All types of medications, including those approved for treating chronic medical conditions, psychiatric conditions, and those used in the treatment of alcohol or opioid addiction, have at least some negative side effects. It is likely the case, however, that the minor side effects experienced when taking prescribed medications under a physician's supervision are much less severe than the negative effects associated with harmful use of alcohol and illicit drugs, or the misuse or abuse of prescription medications. Behavioral health providers can help the client bring the side effects back to their doctor, as many of these can be managed through dose adjustments, supportive medications, or just a better understanding that the effects will diminish with time.

"I don't want to hear objections or ridicule
from friends and family members."

As discussed previously, a pervasive myth is the notion that individuals who are taking a medication for their opioid or alcohol addiction (and, to a lesser extent, a medication for a psychiatric condition) are not in recovery, and that they are replacing one drug for another. Again, it is critical to help arm patients with information about the physiology and biochemistry of addiction to combat this stigma. Friends or family members who ridicule a patient receiving MAT may also be in need of education or information, including how MAT works and evidence supporting its effectiveness as a treatment tool.

The ATTC MAT curriculum (1) includes other common reasons given for missing doses, along with strategies for discussing them and ideas for helping patients avoid missed doses in the first place (e.g., using an alarm, a pill box, and/or placing medications near commonly used objects); it also covers crucial information about responding to patients who admit to purposefully deciding not to take doses (1: Module 2, Slides 86-108).

Mat in the Context of Recovery

It is critical that individuals are able to access and be supported in using the tools that are relevant to their recovery, whether they utilize a medication, a form of unforced outpatient treatment, support from a recovering peer group, or some alternative lifestyle. The tools that individuals, families and communities use are just that – tools; they do not define or undermine the quality of this recovery.

As more medications become available for the treatment of addiction, how can individuals, family, community, and the healthcare profession begin to define and understand MAT in the context of recovery? Additionally, how can the definition of recovery be understood and be inclusive of medications as a legitimate and effective tool for pursuing recovery?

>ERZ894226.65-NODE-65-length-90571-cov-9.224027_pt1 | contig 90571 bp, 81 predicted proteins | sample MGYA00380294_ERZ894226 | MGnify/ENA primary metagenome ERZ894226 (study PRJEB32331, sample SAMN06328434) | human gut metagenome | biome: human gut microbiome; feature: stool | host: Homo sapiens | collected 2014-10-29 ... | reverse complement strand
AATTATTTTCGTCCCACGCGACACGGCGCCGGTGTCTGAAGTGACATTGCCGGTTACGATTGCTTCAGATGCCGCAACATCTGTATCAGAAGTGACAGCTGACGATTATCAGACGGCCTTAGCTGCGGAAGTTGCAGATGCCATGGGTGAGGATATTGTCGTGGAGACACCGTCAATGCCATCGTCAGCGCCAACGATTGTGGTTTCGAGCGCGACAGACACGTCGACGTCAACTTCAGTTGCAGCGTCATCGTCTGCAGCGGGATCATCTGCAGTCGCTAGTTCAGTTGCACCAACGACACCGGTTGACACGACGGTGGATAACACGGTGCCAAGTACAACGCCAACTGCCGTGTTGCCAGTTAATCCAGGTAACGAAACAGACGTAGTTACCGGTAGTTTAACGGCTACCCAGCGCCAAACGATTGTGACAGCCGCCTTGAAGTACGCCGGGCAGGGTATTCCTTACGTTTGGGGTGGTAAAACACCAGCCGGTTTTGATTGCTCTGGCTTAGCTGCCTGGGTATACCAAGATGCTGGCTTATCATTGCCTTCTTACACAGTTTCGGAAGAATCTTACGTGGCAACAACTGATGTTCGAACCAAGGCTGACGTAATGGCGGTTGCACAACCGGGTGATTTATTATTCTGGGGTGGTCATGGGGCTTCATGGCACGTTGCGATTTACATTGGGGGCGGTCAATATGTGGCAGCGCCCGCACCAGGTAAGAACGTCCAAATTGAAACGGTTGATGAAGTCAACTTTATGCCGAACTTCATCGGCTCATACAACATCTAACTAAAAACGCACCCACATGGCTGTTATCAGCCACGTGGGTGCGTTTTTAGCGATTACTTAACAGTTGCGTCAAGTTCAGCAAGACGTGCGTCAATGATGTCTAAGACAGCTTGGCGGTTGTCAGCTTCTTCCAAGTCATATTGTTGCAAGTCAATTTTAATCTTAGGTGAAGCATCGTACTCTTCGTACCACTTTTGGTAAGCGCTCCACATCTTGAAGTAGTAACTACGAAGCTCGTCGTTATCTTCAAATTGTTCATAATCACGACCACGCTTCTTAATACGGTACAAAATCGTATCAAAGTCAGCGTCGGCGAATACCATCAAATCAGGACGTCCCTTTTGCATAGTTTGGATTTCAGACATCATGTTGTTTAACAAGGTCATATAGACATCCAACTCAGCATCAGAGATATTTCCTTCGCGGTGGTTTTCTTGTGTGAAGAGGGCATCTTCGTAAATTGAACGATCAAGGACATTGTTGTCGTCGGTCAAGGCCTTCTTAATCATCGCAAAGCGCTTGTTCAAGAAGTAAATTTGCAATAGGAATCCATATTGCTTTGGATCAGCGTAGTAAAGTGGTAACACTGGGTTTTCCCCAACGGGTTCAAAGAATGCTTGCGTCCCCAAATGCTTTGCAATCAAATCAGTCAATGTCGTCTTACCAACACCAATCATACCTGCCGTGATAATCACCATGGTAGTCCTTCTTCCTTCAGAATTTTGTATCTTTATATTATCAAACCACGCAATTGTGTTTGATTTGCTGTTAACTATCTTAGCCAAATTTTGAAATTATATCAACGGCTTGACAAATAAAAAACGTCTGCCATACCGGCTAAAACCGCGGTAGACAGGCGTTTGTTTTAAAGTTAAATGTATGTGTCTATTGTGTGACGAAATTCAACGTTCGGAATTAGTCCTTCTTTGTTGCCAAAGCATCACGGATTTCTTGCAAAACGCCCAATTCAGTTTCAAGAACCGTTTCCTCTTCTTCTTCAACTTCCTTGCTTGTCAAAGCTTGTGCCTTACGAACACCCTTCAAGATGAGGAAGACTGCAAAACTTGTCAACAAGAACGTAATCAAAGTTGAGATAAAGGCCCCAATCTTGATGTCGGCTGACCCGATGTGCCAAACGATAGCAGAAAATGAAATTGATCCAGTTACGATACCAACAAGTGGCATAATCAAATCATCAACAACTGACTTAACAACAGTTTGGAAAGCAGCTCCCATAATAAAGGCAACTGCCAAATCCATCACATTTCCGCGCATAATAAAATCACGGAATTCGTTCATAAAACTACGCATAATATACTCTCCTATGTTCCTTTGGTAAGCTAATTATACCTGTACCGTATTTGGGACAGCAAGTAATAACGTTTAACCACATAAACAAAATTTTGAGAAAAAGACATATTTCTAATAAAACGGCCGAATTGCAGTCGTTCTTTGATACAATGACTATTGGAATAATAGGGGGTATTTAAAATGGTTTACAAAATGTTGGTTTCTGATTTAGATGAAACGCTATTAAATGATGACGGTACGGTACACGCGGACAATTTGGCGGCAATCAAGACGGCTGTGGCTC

These questions were considered in National Summit on Recovery Conference, convened by the Substance Abuse and Mental Health Services Administration in 2005. The report it generated (7) articulated a number of principles key to understanding recovery, including the role medications can play as a supportive tool. For example, the report's first principle states that recovery has many pathways, and the report emphasizes the need to transcend shame and stigma and to define and evaluate recovery by its "condition", not the method by which one attains it. In this context, recovery is defined as "a process of change through which individuals work to improve their own health and well-being, live a self-directed life, and strive to achieve their full potential."

There is also an emerging national consensus supporting recovery as a non-linear process, a chronic condition that may involve relapse and other setbacks, but is based on continual growth and improved functioning (2,6,7). Of relevance is whether a person in the process of building or rebuilding what they have lost, or never had, due to their condition and its consequences. Are their relationships and quality of their life improving? Are they obtaining education, employment, housing, and/or increasingly become involved in constructive roles in the community? Evaluating recovery in this context – rather than judging the journey's tools – makes much more sense.


Clearly, there are numerous, specific strategies clinicians can employ to help patients succeed when using MAT and, ultimately, in their overall treatment and recovery approaches. Acquiring and sharing accurate information and facts that run counter to stigmatizing myths is key, as is supporting medication management and adherence.

Another crucial area is communicating and collaborating with physicians, as we'll discuss in Part 3, along with issues related to increasing and improving access for patients to MAT.

For more information, please consider exploring the resources listed below, or contact your regional ATTC:

Series Author: Lynn McIntosh is a Technology Transfer Specialist for the Northwest Frontier ATTC and the Alcohol and Drug Abuse Institute at the University of Washington in Seattle.

Series Editor: Traci Rieckmann, PhD, NFATTC Principal Investigator, is editing this series.
The Addiction Messenger's monthly article is a publication from Northwest Frontier ATTC that communicates tips and information on best practices in a brief format.

Northwest Frontier Addiction Technology Transfer Center

3181 Sam Jackson Park Rd. CB669
Portland, OR 97239
Phone: (503) 494-9611
FAX: (503) 494-0183

A project of OHSU Department of Public Health & Preventive Medicine.